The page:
I love looking through newspaper reports of court cases, but some Edwardian examples I’ve found recently make me feel quite sorry for the individuals named, as they seem to have been fined for simply trying to have fun, or keeping fit. In just one newspaper from 1909, I’ve found:
- Morris Keen, of 8 Kilburn Square, Kilburn, fined a shilling for playing cricket at Kilburn Square
- Edward Baker, of Kensington, fined 2s 6d for riding his bike at night without lights
- Nelson Gowlett, of 38 Mora Road, Cricklewood, fined 2s 6d for playing football in the street
- Harold Peacock, William Mudge and Leonard Andrews, all of Kilburn, and Reginald Travers of Willesden Green, fined 2s 6d each for cycling on a footpath leading to a park
Some of these named men, at least, were in their teens at the time of these offences – Nelson Gowlett, for example, from what I can see on Ancestry, was only 17 at the time, and Harold Peacock and William Mudge were both 15.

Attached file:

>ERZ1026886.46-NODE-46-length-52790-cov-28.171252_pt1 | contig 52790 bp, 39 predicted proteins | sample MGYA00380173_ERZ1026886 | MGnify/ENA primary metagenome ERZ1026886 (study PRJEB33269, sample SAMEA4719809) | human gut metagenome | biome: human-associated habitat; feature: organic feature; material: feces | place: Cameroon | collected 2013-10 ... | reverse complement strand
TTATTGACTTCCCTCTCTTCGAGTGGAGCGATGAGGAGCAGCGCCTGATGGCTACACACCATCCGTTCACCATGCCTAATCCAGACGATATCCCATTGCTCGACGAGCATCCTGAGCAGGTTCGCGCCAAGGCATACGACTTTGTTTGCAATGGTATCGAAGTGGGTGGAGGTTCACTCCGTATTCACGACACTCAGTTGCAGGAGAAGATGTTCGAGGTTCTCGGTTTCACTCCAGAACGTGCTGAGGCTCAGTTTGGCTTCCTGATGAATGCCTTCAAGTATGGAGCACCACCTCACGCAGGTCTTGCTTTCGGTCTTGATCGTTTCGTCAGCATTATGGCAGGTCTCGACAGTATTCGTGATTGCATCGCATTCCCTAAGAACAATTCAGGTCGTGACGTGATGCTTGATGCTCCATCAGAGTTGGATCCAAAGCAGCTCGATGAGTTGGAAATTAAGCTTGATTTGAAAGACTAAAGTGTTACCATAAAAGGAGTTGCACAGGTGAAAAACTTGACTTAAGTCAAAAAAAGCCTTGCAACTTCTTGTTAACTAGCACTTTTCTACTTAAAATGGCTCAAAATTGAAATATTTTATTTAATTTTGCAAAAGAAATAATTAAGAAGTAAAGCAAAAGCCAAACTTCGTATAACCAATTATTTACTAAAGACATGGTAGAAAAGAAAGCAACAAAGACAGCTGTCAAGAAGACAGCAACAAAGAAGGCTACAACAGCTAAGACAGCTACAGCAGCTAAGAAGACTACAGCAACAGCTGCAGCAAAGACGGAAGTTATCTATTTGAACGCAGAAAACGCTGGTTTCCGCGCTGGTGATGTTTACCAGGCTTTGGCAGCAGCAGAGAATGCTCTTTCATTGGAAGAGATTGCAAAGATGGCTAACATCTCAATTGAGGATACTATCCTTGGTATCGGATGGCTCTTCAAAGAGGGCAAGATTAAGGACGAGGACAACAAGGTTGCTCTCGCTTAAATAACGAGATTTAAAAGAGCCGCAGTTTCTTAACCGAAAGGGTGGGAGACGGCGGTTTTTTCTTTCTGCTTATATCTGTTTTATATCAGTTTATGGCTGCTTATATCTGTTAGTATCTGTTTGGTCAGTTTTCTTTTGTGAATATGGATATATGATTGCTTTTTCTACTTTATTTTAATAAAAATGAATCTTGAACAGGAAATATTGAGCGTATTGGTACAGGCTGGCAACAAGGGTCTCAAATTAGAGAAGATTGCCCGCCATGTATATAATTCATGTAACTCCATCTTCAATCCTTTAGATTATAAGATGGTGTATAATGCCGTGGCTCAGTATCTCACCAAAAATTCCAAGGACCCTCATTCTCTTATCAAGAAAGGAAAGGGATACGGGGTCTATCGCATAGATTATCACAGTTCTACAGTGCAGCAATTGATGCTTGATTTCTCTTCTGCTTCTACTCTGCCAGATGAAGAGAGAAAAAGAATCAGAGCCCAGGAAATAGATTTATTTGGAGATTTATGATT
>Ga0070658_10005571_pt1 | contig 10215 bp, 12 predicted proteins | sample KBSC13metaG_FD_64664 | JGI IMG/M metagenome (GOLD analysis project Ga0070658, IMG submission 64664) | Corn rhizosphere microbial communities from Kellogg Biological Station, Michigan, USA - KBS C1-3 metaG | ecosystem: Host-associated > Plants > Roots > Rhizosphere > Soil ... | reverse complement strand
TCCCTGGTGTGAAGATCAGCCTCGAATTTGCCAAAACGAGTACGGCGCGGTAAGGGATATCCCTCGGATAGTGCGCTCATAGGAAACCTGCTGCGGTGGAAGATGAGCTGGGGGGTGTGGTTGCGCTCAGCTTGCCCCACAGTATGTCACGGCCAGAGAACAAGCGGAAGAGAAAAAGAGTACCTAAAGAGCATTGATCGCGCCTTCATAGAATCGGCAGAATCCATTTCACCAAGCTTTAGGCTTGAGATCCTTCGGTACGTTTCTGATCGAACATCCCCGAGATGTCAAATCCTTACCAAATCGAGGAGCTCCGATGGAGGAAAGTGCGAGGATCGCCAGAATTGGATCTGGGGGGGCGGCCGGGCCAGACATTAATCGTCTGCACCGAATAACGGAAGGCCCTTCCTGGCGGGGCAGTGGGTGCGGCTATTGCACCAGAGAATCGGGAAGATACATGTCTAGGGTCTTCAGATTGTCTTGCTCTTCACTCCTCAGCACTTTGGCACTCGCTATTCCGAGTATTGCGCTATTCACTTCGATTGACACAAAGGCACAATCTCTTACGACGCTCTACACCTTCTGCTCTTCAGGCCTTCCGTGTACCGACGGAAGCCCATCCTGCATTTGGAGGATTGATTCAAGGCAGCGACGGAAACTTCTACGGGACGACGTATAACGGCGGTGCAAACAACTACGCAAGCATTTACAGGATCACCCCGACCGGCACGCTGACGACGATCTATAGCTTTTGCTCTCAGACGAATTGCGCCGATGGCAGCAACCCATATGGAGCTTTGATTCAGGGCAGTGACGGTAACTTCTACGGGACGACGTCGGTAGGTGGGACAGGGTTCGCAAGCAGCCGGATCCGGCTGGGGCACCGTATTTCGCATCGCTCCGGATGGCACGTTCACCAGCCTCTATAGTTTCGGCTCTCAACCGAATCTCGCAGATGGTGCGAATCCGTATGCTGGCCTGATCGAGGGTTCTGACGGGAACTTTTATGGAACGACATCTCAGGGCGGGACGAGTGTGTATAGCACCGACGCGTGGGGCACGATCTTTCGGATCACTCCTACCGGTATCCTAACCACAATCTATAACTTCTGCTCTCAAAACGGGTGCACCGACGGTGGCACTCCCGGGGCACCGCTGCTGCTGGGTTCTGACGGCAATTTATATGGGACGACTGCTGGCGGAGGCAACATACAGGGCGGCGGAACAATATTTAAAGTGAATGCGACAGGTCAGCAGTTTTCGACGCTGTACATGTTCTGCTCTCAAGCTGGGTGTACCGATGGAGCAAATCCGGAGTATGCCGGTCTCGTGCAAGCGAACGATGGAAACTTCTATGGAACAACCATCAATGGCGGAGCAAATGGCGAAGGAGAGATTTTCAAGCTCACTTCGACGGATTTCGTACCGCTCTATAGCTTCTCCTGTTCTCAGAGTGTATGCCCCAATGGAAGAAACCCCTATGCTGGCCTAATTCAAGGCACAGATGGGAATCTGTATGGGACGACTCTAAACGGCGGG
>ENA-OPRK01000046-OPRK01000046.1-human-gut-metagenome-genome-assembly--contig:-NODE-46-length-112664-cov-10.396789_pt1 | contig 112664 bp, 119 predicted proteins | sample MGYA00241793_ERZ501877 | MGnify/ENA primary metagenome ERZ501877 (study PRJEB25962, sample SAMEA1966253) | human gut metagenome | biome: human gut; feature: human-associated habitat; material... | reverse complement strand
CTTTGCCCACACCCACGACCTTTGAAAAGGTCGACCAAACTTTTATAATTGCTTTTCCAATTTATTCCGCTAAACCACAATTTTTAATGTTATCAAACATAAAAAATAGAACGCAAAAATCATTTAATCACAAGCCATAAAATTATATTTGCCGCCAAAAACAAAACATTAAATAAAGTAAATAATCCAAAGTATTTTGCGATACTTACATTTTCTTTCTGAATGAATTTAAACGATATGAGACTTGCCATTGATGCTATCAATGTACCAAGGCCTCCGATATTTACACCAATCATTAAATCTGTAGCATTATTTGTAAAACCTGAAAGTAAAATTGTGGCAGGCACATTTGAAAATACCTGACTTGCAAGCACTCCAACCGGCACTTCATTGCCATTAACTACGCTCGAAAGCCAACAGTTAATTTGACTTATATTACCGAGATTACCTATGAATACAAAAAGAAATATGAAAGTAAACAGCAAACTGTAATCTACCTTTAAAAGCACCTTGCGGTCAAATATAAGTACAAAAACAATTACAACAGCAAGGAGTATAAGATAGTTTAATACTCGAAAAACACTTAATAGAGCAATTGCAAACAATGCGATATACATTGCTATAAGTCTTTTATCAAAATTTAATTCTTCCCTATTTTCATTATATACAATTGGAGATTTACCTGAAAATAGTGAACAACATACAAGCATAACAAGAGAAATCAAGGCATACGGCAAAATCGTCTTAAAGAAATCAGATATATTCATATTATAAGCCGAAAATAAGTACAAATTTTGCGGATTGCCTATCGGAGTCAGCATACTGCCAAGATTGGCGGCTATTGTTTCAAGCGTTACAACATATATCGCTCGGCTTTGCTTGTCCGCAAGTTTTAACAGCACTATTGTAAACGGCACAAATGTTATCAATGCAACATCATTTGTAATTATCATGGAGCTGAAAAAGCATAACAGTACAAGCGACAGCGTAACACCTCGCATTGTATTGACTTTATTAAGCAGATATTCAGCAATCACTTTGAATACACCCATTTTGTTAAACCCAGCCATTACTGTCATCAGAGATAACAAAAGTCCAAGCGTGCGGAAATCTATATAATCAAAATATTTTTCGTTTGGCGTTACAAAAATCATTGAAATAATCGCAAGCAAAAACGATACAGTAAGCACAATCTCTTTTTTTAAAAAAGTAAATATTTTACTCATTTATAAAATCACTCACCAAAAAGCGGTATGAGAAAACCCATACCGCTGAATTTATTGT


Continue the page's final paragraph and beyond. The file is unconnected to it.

Of course, rules and regulations had to be obeyed; but it all seems a bit trivial and sour-faced to me – but it also conjures up an image of Edwardian London, where local youths spent their time playing cricket or football, and cycling with their mates. Maybe the past isn’t a different country after all?
Source: Kilburn Times, 18 June 1909Tweet